So much more evidence of climate change, but also the good news is there is much more going on. We have around the world already 30 countries that have binding climate change legislation. We have 100 countries with renewable energy legislation. We have many more countries with energy efficiency incentives. We have the private sector moving in to invest in clean technologies. There’s much more bottom up activity to respond to climate change and to address climate change than we had before.

In addition to that, what governments have actually moved on is, they’ve moved into the Kyoto Protocol second commitment period, which started on the first of January of 2013. The reason why the Kyoto Protocol is important is because it is the treasure box of the rules and regulations that give integrity, environmental integrity, to the efforts of governments. Without those rules and regulations, we wouldn’t know whether we’re progressing or not.

The downside to the Kyoto Protocol, as we have it now - because you mentioned some countries have exited - is the fact that it only covers 10 to 12 percent of global emissions. So governments understand that, and they understand that they actually need to cover 100 percent of emissions, which is why they have now committed themselves to a global agreement by 2015.

CURWOOD: Some would say that the structure of the Kyoto Protocol itself—to have developed countries go first—was flawed, given that it required a country to surrender what they perceived to be a competitive advantage to big, powerful developing countries such as Brazil and China and India, and especially as progress was delayed for so long. What’s your opinion of that in hindsight?

FIGUERES: I don’t think the Kyoto Protocol was flawed. It was very well fundamented on the principle of historical responsibility. It is incontrovertible that industrialized countries - in particular, the large industrialized countries - let’s talk about the United States - have much more of the historic responsibility. So the Kyoto Protocol was conformed according to that rationale, and that was fundamentally correct.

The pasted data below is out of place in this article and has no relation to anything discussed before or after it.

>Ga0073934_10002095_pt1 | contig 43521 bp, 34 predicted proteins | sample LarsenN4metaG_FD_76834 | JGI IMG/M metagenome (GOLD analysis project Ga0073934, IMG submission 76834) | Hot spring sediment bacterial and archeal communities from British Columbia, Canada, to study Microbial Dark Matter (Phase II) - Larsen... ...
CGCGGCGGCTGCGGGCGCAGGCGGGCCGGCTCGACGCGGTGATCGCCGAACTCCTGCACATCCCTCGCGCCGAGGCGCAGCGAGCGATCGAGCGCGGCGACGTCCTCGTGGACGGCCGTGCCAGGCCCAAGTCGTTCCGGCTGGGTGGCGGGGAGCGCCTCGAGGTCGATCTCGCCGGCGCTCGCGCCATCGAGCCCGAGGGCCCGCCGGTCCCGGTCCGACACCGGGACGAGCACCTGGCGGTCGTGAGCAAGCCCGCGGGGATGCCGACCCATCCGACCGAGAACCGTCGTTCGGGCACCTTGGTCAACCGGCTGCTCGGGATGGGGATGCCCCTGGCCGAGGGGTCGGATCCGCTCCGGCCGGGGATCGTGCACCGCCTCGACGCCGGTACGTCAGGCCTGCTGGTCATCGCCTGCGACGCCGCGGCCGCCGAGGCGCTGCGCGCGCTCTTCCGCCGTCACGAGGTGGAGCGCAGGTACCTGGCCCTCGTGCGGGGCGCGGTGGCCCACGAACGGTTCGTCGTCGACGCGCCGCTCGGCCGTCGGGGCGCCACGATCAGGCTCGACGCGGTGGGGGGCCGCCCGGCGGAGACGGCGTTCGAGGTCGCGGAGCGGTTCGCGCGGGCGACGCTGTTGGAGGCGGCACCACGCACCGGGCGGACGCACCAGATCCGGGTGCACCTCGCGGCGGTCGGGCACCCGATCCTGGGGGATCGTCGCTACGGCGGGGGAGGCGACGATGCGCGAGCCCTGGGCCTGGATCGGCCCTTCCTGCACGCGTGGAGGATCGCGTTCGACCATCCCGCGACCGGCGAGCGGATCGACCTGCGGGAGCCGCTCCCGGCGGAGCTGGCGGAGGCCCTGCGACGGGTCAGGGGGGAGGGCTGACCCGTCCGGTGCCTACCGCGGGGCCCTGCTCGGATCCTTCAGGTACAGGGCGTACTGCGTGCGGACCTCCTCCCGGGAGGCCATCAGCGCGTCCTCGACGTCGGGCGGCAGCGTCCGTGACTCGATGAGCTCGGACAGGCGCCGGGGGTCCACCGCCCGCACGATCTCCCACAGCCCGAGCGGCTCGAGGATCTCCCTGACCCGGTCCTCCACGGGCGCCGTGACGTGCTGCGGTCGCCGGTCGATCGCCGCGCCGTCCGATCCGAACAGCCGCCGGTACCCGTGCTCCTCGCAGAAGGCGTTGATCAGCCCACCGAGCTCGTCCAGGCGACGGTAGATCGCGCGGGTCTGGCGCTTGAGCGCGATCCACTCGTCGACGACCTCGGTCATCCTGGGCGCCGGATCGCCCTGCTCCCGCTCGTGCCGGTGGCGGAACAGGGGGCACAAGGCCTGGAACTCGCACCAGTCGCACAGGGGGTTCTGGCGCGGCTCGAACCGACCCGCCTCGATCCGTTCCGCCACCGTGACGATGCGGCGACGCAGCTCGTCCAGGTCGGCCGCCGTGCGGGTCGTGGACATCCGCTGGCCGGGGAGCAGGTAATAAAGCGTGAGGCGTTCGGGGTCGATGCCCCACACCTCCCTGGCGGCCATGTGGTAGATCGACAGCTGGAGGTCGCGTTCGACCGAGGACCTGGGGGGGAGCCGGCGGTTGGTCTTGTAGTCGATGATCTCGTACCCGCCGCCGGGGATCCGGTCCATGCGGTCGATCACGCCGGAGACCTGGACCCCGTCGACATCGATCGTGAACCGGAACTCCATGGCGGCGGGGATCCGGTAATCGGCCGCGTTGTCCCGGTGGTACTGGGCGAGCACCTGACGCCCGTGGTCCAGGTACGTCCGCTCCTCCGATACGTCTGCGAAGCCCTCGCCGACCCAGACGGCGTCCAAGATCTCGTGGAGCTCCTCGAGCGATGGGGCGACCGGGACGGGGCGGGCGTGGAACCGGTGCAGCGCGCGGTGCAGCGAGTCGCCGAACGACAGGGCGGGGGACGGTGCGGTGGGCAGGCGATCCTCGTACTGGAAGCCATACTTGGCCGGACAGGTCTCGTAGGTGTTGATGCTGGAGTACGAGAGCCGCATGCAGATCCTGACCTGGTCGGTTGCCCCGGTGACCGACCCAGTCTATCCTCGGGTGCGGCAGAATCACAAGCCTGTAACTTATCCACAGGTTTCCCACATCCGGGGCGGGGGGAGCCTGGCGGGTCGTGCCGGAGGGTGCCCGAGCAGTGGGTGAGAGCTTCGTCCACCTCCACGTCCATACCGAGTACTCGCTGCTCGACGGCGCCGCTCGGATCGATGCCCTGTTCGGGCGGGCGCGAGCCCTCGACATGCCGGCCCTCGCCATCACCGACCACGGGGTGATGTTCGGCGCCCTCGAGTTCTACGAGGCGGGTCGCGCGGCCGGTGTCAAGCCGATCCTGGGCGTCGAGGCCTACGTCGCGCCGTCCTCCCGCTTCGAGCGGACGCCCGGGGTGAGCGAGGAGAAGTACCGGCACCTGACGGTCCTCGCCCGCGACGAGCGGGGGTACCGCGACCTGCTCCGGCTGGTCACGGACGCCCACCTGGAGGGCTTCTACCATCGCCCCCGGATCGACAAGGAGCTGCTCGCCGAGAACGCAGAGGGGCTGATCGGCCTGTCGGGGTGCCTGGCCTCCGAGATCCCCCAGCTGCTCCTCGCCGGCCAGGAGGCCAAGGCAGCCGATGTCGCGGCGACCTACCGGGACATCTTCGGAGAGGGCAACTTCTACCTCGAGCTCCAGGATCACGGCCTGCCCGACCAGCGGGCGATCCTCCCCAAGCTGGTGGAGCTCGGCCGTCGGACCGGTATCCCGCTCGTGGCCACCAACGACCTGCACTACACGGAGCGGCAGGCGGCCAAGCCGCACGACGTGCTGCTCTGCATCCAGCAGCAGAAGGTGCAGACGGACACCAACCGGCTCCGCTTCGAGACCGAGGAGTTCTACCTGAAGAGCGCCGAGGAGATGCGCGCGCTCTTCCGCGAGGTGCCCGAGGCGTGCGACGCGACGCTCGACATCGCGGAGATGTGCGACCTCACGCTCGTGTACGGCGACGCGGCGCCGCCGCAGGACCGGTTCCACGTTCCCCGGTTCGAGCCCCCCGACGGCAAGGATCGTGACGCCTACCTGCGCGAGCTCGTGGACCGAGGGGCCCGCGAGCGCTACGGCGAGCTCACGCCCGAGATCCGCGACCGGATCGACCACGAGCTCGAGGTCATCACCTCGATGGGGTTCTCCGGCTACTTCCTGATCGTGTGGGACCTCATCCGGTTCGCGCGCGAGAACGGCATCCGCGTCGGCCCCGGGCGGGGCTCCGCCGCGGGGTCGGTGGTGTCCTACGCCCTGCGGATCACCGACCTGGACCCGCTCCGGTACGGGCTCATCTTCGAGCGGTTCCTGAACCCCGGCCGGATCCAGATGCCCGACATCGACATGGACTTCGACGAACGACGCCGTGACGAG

Now, however, we are moving into a different future. And now it is not just about historical responsibility; it is also about future capacity to contribute to the solution, and it’s also about the gradual recognition that the countries are all coming to that actually, it is a collective responsibility of all countries, no matter how small and how large. We are now at the point where every single country has to assume some responsibility according to their capacities.

The other thing that is very important is to realize that many countries are coming into their efforts on addressing climate change not just because of their sense of moral responsibility but perhaps for a much more compelling reason, because they understand that this is their greatest opportunity, because they understand that we are moving toward a lower-carbon economy and it is in their interests to remain competitive in the future low-carbon global economy that they themselves become low-carbon. Otherwise, they’re going to become a beast of the past.

CURWOOD: So the two biggest emitters on the planet...

FIGUERES: The US and China.

CURWOOD: The US and China, yes, recently announced that they are going to set up a joint task force to look at greenhouse gases. But that’s outside the worldwide comprehensive agreement of Kyoto. What’s your view of this process?

FIGUERES: I very much welcome these efforts on both the US and the China governments. Both governments have been having bilateral conversations for quite a few years and have actually been collaborating with each other because they understand that they need each other today and in the future.

But bottom line: every single country needs to be at the table and needs to have its interests represented. Just because Tuvalu doesn’t have any global responsibility in the past, present, or future doesn’t mean it’s not being affected. So all countries, large and small, need to be at the table, need to agree to the framework that is going to take us forward, but it is fundamentally clear that the largest economies need to come to an agreement with themselves.